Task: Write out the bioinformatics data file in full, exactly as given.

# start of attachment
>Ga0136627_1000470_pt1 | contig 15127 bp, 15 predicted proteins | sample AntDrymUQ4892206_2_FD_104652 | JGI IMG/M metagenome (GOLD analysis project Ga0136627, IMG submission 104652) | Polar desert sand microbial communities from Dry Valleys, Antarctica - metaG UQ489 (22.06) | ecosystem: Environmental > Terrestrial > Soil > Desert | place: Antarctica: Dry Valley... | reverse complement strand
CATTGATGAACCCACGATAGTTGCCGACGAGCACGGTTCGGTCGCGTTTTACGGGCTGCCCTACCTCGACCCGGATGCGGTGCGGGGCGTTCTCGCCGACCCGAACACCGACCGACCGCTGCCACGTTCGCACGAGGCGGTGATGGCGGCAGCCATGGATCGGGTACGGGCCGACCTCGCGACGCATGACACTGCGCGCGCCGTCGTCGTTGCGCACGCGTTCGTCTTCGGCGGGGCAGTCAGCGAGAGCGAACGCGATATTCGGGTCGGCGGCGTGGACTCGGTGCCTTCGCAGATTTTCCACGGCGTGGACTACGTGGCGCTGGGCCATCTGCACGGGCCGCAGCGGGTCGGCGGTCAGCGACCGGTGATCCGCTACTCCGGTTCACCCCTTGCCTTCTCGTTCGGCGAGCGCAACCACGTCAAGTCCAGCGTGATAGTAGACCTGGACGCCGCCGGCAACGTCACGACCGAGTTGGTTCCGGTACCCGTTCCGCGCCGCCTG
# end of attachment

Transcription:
>Ga0136627_1000470_pt1 | contig 15127 bp, 15 predicted proteins | sample AntDrymUQ4892206_2_FD_104652 | JGI IMG/M metagenome (GOLD analysis project Ga0136627, IMG submission 104652) | Polar desert sand microbial communities from Dry Valleys, Antarctica - metaG UQ489 (22.06) | ecosystem: Environmental > Terrestrial > Soil > Desert | place: Antarctica: Dry Valley... | reverse complement strand
CATTGATGAACCCACGATAGTTGCCGACGAGCACGGTTCGGTCGCGTTTTACGGGCTGCCCTACCTCGACCCGGATGCGGTGCGGGGCGTTCTCGCCGACCCGAACACCGACCGACCGCTGCCACGTTCGCACGAGGCGGTGATGGCGGCAGCCATGGATCGGGTACGGGCCGACCTCGCGACGCATGACACTGCGCGCGCCGTCGTCGTTGCGCACGCGTTCGTCTTCGGCGGGGCAGTCAGCGAGAGCGAACGCGATATTCGGGTCGGCGGCGTGGACTCGGTGCCTTCGCAGATTTTCCACGGCGTGGACTACGTGGCGCTGGGCCATCTGCACGGGCCGCAGCGGGTCGGCGGTCAGCGACCGGTGATCCGCTACTCCGGTTCACCCCTTGCCTTCTCGTTCGGCGAGCGCAACCACGTCAAGTCCAGCGTGATAGTAGACCTGGACGCCGCCGGCAACGTCACGACCGAGTTGGTTCCGGTACCCGTTCCGCGCCGCCTG